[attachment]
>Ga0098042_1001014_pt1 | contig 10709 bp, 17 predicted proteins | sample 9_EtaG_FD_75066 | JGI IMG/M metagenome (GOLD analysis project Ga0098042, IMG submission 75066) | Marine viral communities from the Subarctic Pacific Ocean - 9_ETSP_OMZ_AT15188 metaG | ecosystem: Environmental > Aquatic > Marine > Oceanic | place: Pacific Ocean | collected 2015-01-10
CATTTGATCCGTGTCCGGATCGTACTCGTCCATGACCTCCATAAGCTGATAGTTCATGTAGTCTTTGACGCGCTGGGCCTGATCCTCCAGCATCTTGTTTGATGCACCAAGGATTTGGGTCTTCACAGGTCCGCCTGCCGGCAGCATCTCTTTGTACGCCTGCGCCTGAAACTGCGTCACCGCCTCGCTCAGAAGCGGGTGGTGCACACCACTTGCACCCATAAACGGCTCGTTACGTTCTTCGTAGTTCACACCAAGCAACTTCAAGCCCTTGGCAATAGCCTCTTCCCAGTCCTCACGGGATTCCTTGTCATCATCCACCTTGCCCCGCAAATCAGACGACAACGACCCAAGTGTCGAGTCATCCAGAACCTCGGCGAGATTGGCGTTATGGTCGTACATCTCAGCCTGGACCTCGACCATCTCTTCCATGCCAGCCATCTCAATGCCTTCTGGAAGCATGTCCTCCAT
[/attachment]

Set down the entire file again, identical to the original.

>Ga0098042_1001014_pt1 | contig 10709 bp, 17 predicted proteins | sample 9_EtaG_FD_75066 | JGI IMG/M metagenome (GOLD analysis project Ga0098042, IMG submission 75066) | Marine viral communities from the Subarctic Pacific Ocean - 9_ETSP_OMZ_AT15188 metaG | ecosystem: Environmental > Aquatic > Marine > Oceanic | place: Pacific Ocean | collected 2015-01-10
CATTTGATCCGTGTCCGGATCGTACTCGTCCATGACCTCCATAAGCTGATAGTTCATGTAGTCTTTGACGCGCTGGGCCTGATCCTCCAGCATCTTGTTTGATGCACCAAGGATTTGGGTCTTCACAGGTCCGCCTGCCGGCAGCATCTCTTTGTACGCCTGCGCCTGAAACTGCGTCACCGCCTCGCTCAGAAGCGGGTGGTGCACACCACTTGCACCCATAAACGGCTCGTTACGTTCTTCGTAGTTCACACCAAGCAACTTCAAGCCCTTGGCAATAGCCTCTTCCCAGTCCTCACGGGATTCCTTGTCATCATCCACCTTGCCCCGCAAATCAGACGACAACGACCCAAGTGTCGAGTCATCCAGAACCTCGGCGAGATTGGCGTTATGGTCGTACATCTCAGCCTGGACCTCGACCATCTCTTCCATGCCAGCCATCTCAATGCCTTCTGGAAGCATGTCCTCCAT